The best bony landmark on the lower leg is the tibia. The tibia’s sharp front corner and medial plane are exposed all the way from the knee to the ankle. When drawing the front of the leg, I like to use this C-curve for the tibia. This line does two things: It continues the gesture from sartorius and the adductors as they curve around the knee to the front. And it follows the exposed shinbone down to the inner ankle and then to the big toe, putting the tibia firmly in front of soleus and gastrocnemius. In doing so, it connects the upper leg to the foot in a single rhythm. Quick and elegant. Since there are no muscles along the medial plane of the tibia, just bone with calf behind it, when you foreshorten the lower leg, remember this dip… contrasted with the fullness of the calf and roundness of the anterolateral volume made up of long tubes.

Up high, about half of this anterolateral volume is the tibialis anterior and the other half the peroneals and extensors. As we move our way down the leg though, about halfway down as muscles become tendons, everything gets splayed out. The tendon of the tibialis anterior is a thick cable, running along the tibia, to the inside of the foot, here. When you dorsiflex or invert the foot, such as when you kick a soccer ball, that tendon pops out.

The tendons of the extensors take up most of the anterior surface of the ankle. Even in the most minimal line drawing, these tendons from the extensors and tibialis anterior matter, because they soften the ankle transition from a rock climbing wall into a ski ramp. So, look for that sloped wall front plane at the ankle. As you might expect, the cross section down here at the level of the malleoli is rectangular with a triangle in the back for the Achilles tendon.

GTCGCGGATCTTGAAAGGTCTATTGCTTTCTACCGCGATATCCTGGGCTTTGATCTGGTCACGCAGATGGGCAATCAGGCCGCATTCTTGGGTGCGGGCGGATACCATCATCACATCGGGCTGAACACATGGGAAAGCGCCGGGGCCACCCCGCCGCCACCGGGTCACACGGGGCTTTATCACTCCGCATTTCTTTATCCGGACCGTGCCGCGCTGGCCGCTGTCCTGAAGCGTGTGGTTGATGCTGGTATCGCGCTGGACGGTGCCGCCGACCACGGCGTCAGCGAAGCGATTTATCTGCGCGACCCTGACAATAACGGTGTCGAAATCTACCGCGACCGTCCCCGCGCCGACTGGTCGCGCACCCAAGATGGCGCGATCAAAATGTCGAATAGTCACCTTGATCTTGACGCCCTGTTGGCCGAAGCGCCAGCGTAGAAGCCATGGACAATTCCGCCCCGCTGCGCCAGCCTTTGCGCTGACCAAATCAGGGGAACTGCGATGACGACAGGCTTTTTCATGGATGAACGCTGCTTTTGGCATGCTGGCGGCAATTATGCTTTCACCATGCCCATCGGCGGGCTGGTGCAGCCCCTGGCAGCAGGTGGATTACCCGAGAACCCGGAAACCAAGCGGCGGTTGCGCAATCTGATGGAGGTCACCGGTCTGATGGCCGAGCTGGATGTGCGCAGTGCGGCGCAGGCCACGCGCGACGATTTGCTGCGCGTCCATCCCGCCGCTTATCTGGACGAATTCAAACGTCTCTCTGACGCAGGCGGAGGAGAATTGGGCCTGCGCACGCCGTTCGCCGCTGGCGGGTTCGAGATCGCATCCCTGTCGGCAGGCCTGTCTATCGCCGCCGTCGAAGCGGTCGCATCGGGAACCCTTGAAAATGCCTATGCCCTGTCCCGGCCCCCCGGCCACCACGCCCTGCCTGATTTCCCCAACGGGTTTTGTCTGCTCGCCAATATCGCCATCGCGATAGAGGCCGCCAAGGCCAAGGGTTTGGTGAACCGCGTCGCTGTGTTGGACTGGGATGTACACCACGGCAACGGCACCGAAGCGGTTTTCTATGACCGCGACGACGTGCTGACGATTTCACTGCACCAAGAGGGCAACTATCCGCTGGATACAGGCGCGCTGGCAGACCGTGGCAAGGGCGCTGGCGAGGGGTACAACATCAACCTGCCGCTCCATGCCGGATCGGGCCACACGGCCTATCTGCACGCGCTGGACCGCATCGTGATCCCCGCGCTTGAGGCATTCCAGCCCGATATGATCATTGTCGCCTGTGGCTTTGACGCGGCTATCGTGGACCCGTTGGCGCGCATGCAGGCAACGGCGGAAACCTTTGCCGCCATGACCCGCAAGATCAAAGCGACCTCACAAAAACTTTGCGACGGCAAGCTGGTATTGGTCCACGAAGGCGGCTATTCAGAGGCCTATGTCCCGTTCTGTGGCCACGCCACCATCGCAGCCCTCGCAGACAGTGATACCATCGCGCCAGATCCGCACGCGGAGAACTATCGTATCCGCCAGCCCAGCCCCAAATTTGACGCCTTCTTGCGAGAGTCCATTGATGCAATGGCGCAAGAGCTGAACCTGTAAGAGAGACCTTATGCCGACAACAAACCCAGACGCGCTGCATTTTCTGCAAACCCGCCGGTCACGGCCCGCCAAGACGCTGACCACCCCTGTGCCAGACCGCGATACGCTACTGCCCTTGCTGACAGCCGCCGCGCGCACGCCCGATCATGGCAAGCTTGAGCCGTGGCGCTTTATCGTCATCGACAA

This thick middle column, the lateral compartment, is made of two muscles: peroneus brevis on the bottom half and peroneus longus on the top half, shooting its long tendon over the brevis. When flexed, the peroneus longus tendon provides a nice long straight line on the surface. Both of their tendons hook behind the lateral malleolus and aim at the pinky metatarsal. Peroneus longus begins right below the head of the fibula. If you remember from the hamstring lesson, the tendon of the biceps femoris is a very powerful straight that inserts on the head of the fibula. So, if you follow the hamstring down through the knee, it leads you to the middle column of the lower leg, and straight down to the malleolus at the ankle.

So that’s it for the anterolateral muscles of the lower leg. Generally nothing too sexy here. Just a bunch of tubes and a long bony medial plane. But of course there’s a lot of little details in here that I skipped over. If you want to keep learning and level up your anatomy game, get the premium course at proko.com/anatomy. In premium we always go into more detail, I do demonstrations of all the assignments, you get 3D models of the all the muscles, ebooks to quickly review the information from the videos, and extended critique videos. The premium course is insanely packed with content.

Assignment

Your assignment is to do more shaded studies of the forms, like last time. I’ve provided 2 photos in the description below.

Calves assignment

Download Assignment Photos

Anterolateral-Assignment-Images.zip